For the supervisor, these types of disagreements present a whole different set of obstacles and opportunities. Being a leader means being being confident in your ability to make decisions for your entire team. But this responsibility does not mean that every choice you make is perfect.

In fact, if you are a good leader with hiring authority, you will have assembled a team where each individual was carefully selected based on their own unique skill set. Since each person has something different to bring to the table, it would be foolish for a supervisor to refuse to acknowledge the opinions of their employees.

After all, even if you are at the head of a ship or department, you cannot possibly know everything. It is for that very reason that leaders have staffed their teams with able workers.

How can leaders allow for pushback?

It is absolutely important that employees respect their supervisors. Yet fostering a collaborative environment where everyone has a voice doesn’t have to mean losing respect. As with most things in life, there is a right and a wrong way to go about it.

There is a major difference between constructive criticism and disrespect. If, for example, an employee responds to a disagreement by simply shouting, “you’re wrong,” this obviously does not help create a an environment of respect.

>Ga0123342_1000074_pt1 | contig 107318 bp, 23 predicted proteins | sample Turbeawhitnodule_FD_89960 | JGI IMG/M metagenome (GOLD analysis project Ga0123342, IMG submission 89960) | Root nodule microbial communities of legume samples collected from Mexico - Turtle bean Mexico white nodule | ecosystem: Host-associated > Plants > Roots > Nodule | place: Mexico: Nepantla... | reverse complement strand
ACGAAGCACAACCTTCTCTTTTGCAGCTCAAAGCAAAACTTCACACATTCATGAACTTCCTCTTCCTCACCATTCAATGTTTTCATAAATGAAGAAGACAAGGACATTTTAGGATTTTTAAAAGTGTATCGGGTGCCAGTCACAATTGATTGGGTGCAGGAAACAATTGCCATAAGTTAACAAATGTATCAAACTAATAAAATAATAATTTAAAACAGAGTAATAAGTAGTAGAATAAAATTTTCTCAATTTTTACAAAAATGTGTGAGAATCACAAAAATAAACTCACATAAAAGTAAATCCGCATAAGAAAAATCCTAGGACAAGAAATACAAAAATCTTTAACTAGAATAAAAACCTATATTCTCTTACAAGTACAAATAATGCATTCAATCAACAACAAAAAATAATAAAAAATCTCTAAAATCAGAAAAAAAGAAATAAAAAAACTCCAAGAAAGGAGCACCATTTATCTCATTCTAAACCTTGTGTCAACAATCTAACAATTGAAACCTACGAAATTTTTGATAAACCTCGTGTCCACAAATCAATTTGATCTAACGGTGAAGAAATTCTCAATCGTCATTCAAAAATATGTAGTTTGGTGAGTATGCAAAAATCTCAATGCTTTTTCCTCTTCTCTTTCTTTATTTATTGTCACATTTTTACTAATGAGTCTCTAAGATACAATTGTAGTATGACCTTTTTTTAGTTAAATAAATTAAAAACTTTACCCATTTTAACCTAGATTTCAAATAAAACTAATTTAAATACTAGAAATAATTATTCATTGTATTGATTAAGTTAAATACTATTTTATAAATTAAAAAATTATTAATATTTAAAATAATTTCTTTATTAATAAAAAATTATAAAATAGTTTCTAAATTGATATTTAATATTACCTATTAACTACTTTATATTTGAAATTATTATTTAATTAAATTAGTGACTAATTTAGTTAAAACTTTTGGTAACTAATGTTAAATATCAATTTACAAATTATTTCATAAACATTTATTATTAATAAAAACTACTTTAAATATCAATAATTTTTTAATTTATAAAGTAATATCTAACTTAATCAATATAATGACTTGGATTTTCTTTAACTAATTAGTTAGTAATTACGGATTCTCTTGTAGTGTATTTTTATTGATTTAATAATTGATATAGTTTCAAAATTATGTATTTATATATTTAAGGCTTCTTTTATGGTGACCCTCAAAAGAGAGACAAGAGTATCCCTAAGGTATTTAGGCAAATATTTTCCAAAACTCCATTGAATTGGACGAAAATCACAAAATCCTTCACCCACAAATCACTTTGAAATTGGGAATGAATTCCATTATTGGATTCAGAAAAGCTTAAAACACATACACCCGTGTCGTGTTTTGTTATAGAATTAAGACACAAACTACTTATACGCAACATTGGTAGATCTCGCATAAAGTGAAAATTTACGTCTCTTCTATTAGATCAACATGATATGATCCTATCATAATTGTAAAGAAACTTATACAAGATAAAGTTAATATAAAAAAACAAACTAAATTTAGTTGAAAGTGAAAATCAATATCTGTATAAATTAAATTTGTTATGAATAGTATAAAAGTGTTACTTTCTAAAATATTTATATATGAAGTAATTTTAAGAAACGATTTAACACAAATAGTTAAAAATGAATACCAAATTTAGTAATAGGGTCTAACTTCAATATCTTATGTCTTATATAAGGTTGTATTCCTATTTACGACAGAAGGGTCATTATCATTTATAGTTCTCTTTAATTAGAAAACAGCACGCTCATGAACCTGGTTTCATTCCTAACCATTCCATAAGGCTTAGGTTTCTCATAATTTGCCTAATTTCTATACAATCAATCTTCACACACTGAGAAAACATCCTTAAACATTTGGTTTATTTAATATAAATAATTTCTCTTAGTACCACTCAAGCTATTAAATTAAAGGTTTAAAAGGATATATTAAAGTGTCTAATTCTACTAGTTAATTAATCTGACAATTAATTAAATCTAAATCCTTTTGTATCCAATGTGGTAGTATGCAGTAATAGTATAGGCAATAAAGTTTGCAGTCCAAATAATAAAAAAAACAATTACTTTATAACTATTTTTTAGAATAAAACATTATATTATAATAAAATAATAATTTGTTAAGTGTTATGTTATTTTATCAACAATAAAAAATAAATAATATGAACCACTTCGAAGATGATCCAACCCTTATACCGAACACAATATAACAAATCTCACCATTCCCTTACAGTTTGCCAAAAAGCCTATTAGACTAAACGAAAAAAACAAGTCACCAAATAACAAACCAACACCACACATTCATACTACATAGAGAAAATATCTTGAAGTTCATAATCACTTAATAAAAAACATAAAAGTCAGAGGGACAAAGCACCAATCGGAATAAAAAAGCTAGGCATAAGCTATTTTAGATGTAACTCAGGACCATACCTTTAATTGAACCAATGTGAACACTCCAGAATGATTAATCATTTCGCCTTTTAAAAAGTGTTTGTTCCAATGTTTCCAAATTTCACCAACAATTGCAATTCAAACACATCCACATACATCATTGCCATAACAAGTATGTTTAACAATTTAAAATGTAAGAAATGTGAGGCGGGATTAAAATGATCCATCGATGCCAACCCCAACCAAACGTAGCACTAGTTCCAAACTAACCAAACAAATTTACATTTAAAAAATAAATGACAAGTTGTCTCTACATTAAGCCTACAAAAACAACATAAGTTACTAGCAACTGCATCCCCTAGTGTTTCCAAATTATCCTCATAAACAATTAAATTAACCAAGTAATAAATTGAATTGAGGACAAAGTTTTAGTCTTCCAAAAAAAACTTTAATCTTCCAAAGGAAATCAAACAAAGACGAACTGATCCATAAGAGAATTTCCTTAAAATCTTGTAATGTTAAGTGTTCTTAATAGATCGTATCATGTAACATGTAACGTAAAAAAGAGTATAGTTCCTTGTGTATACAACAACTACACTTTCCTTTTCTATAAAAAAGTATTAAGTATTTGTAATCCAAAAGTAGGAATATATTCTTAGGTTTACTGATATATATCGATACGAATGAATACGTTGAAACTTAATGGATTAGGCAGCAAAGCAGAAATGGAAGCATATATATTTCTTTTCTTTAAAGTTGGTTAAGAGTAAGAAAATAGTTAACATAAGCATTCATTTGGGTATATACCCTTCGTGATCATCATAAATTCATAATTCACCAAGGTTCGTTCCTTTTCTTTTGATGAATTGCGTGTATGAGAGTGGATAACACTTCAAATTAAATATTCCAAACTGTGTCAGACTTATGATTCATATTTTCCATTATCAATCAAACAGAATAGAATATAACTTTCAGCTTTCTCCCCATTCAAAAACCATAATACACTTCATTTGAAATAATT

If instead, disagreements and concerns are met with substantial evidence as to why this plan may not work, then any leader would be wise to consider what is being said. An employee may say, “I really appreciate your ideas, but I do have some data that possibly contradicts with the goals of this project.” This is much easier to work with.

As a leader, paying attention to how concerns are worded will help you gauge how to respond. A hostile employee may be carrying baggage from elsewhere into your meeting, meaning you may have to read between the lines of what is being said in order to get to the bottom of their concerns.

But employees who come prepared and armed with helpful data should absolutely be taken seriously and listened to by superiors. In fact, you may be surprised at how much insight they are able to offer.

What pushback makes possible

No one likes being met with resistance, but sometimes it is necessary both for the leader’s professional growth, as well as the employee’s.

Think of it this way: You hired each person for a reason. Allowing them to voice respectful dissent shows that you trust your own hiring decision. If you let your employee voice their concerns, it helps to foster an environment where passive agreement is discouraged.

You are saying, It is okay not to agree with everything. That is a good thing because friction during the collaborative process forces more creative thinking and better end results. A team full of “yes men” accomplishes very little that is also new. A team of “let’s think this through” men will bring new ideas to the table.

Take a beat

Disagreements do not have to result in office gossip and they most certainly do not have to result in a sit-down with human resources. More often than not, those things represent a failure to truly communicate.

So when you find yourself in disagreement with someone you work with, especially one of your employees, maybe take a beat. In that time, think of the best way to allow for pushback in the spirit of collaboration. If you can turn this into an opportunity to boost mutual respect, there’s no telling how much you can accomplish together.

by Brittany Hunter